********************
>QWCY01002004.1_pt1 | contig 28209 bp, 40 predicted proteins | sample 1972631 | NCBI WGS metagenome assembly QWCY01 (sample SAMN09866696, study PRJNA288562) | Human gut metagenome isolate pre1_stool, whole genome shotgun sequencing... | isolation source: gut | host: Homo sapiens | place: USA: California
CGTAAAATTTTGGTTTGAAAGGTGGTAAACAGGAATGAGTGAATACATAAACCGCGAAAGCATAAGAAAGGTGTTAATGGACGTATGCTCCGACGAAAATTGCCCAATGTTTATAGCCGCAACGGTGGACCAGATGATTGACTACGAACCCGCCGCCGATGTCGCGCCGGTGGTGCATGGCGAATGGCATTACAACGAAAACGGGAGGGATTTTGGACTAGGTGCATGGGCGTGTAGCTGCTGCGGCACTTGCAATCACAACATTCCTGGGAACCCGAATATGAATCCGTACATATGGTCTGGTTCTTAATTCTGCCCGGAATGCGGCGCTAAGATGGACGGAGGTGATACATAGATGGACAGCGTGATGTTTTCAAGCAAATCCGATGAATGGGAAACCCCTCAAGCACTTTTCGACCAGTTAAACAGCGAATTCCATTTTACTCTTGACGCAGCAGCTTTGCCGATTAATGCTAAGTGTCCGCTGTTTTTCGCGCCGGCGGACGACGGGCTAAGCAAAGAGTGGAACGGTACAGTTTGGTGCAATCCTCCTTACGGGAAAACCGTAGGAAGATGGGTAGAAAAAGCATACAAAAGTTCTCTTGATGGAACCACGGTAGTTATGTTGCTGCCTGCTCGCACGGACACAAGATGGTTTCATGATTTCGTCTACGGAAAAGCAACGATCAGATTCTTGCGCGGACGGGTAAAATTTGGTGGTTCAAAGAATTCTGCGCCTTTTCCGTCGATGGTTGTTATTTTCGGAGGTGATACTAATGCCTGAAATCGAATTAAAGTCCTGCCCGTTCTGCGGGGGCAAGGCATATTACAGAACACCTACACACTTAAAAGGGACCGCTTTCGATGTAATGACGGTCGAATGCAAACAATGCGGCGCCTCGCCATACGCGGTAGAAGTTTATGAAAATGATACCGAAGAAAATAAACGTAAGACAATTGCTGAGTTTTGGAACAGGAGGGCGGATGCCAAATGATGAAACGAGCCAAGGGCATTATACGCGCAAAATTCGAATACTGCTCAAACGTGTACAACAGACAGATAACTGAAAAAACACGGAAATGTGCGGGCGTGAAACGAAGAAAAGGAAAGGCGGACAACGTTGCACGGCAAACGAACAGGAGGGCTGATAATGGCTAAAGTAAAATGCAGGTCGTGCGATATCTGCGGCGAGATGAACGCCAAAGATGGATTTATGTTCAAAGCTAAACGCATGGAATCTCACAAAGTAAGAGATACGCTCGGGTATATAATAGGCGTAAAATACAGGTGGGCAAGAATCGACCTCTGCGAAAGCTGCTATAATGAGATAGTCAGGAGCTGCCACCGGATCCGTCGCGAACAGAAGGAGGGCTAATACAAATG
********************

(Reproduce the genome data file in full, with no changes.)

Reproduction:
>QWCY01002004.1_pt1 | contig 28209 bp, 40 predicted proteins | sample 1972631 | NCBI WGS metagenome assembly QWCY01 (sample SAMN09866696, study PRJNA288562) | Human gut metagenome isolate pre1_stool, whole genome shotgun sequencing... | isolation source: gut | host: Homo sapiens | place: USA: California
CGTAAAATTTTGGTTTGAAAGGTGGTAAACAGGAATGAGTGAATACATAAACCGCGAAAGCATAAGAAAGGTGTTAATGGACGTATGCTCCGACGAAAATTGCCCAATGTTTATAGCCGCAACGGTGGACCAGATGATTGACTACGAACCCGCCGCCGATGTCGCGCCGGTGGTGCATGGCGAATGGCATTACAACGAAAACGGGAGGGATTTTGGACTAGGTGCATGGGCGTGTAGCTGCTGCGGCACTTGCAATCACAACATTCCTGGGAACCCGAATATGAATCCGTACATATGGTCTGGTTCTTAATTCTGCCCGGAATGCGGCGCTAAGATGGACGGAGGTGATACATAGATGGACAGCGTGATGTTTTCAAGCAAATCCGATGAATGGGAAACCCCTCAAGCACTTTTCGACCAGTTAAACAGCGAATTCCATTTTACTCTTGACGCAGCAGCTTTGCCGATTAATGCTAAGTGTCCGCTGTTTTTCGCGCCGGCGGACGACGGGCTAAGCAAAGAGTGGAACGGTACAGTTTGGTGCAATCCTCCTTACGGGAAAACCGTAGGAAGATGGGTAGAAAAAGCATACAAAAGTTCTCTTGATGGAACCACGGTAGTTATGTTGCTGCCTGCTCGCACGGACACAAGATGGTTTCATGATTTCGTCTACGGAAAAGCAACGATCAGATTCTTGCGCGGACGGGTAAAATTTGGTGGTTCAAAGAATTCTGCGCCTTTTCCGTCGATGGTTGTTATTTTCGGAGGTGATACTAATGCCTGAAATCGAATTAAAGTCCTGCCCGTTCTGCGGGGGCAAGGCATATTACAGAACACCTACACACTTAAAAGGGACCGCTTTCGATGTAATGACGGTCGAATGCAAACAATGCGGCGCCTCGCCATACGCGGTAGAAGTTTATGAAAATGATACCGAAGAAAATAAACGTAAGACAATTGCTGAGTTTTGGAACAGGAGGGCGGATGCCAAATGATGAAACGAGCCAAGGGCATTATACGCGCAAAATTCGAATACTGCTCAAACGTGTACAACAGACAGATAACTGAAAAAACACGGAAATGTGCGGGCGTGAAACGAAGAAAAGGAAAGGCGGACAACGTTGCACGGCAAACGAACAGGAGGGCTGATAATGGCTAAAGTAAAATGCAGGTCGTGCGATATCTGCGGCGAGATGAACGCCAAAGATGGATTTATGTTCAAAGCTAAACGCATGGAATCTCACAAAGTAAGAGATACGCTCGGGTATATAATAGGCGTAAAATACAGGTGGGCAAGAATCGACCTCTGCGAAAGCTGCTATAATGAGATAGTCAGGAGCTGCCACCGGATCCGTCGCGAACAGAAGGAGGGCTAATACAAATG